The Never-Ending Sacrifice deals with a number of topics and themes.  An obvious subject often raised in this novel is sacrifice.  Kotan Pa'dar, Rugal's father, makes an enormous sacrifice in bringing his son home to Cardassia.  He risks losing his political career and status in society as a result of the scandal of failing to properly take care of his family.  Other characters similarly sacrifice their own well-being and futures on the altar of family or duty to the state.  Finally, Cardassia herself makes the ultimate sacrifice when the Dominion turns on their supposed "allies."

The Never-Ending Sacrifice is very well-written and compelling.  Una McCormack has done an amazing job in bringing Cardassia to life.  We see all aspects of the society, from the powerful elites to the down-trodden homeless.  In many ways, the portrayal of Cardassian society mirrors what I've learned in my studies of North Korea.  Before the fall of the Obsidian Order, all Cardassians are terrified that the slightest criticism or comment about the government will be treated as seditious.  The eyes of the Obsidian Order are everywhere, and dissent of any kind is not tolerated.  After making some comments about the reality of the occupation of Bajor in his class, for example, Rugal and his father are paid a visit by a representative from the "Ministry of Public Order," in reality, an arm of the Obsidian Order.  Rugal soon learns what he can and cannot say in public.

The Never-Ending Sacrifice tells the story of Cardassia from a unique perspective:
Rugal Pa'dar, an outsider who grew up on Bajor and must now live on Cardassia.

I particularly enjoyed the scope of The Never-Ending Sacrifice, providing a re-telling of the story of Cardassia throughout DS9, but from the perspective of one man.  It offers a unique view of events that Deep Space Nine fans are familiar with, allowing us to see it from a different angle.  Cardassia experiences a great deal of change in the few years of Deep Space Nine, and Rugal is perfect person to share his unique perspective.  Kudos to Una McCormack for providing this unorthodox view of some very turbulent years of Trek history.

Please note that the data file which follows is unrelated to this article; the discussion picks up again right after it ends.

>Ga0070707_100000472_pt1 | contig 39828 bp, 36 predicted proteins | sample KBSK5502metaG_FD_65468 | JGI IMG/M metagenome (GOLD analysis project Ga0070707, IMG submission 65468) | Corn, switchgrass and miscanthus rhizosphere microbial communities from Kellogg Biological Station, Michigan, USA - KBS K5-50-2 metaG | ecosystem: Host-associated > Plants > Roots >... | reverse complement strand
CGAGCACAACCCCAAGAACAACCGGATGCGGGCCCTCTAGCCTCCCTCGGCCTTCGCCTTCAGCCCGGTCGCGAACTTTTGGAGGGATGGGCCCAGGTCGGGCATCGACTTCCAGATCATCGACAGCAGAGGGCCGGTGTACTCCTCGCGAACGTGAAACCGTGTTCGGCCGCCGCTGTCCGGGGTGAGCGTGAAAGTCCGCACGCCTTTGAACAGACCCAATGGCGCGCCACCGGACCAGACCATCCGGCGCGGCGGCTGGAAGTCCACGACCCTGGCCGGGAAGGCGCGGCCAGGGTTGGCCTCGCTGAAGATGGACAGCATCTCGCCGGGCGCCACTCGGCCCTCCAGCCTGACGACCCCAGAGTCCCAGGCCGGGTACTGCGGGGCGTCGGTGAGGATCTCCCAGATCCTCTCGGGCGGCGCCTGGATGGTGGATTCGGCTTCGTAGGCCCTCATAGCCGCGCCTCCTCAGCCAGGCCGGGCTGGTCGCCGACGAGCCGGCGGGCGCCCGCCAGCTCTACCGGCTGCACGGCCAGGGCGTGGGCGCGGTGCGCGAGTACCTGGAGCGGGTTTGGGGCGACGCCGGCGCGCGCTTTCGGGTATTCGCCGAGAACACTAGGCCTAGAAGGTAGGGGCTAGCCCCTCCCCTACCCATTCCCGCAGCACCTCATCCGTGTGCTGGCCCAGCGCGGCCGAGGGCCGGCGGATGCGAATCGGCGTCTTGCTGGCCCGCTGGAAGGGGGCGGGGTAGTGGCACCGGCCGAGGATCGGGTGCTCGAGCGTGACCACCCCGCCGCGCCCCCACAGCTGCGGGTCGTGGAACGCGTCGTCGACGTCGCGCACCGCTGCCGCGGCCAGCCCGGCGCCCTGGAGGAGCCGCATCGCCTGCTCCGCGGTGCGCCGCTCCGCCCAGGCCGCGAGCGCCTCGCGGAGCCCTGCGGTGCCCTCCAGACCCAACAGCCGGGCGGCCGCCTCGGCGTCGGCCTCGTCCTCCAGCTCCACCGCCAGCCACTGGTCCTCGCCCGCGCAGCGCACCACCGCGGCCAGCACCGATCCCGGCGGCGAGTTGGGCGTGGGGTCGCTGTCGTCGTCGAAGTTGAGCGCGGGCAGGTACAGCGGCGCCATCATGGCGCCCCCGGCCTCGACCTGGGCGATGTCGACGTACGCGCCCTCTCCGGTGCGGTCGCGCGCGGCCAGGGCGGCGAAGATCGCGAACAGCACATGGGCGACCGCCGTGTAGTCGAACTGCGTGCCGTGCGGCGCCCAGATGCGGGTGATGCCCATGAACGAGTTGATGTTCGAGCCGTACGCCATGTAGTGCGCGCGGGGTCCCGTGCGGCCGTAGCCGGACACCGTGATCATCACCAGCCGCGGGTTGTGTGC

Final Thoughts:

Excellently written, and very compelling.  The Never-Ending Sacrifice had me hooked, and I blew through the novel much more quickly than I expected to.  The atypical style works well for this novel, and I felt I was reading a true cultural epic rather than a Star Trek novel.  Highly recommended!

Also by Una McCormack:

My next read:

I'm reading Synthesis, a Star Trek: Titan novel by James Swallow.  It is the only Titan novel I have not yet read, and with a new one coming out later this year, I'm trying to make sure I'm all caught up!


  1. This may be my favorite Trek novel. It would be a good choice for a future podcast I think.

  2. I went looking through through Literary Trek's history for their episode on this book, justbto find to my horror... there isn't one.

    This book transcends the usual star trek novel that only appeals to the fans, I feel this could be at home in an English class in high school, talking about sacrifice for family, friends, comrades and even strangers.

    The themes about censorship, love, duty, nationalism, all read as strong as Orwell and could be set in Russia or East Germany through the end of World War 2 and getting out like escaping to a warm torn west Germany.

    Dan, you need to do this on Literary Treks. I know you've had Una on before. Maybe hold out for her being available but this is such a strong work for something that would normally be typecast as just tie-in fiction!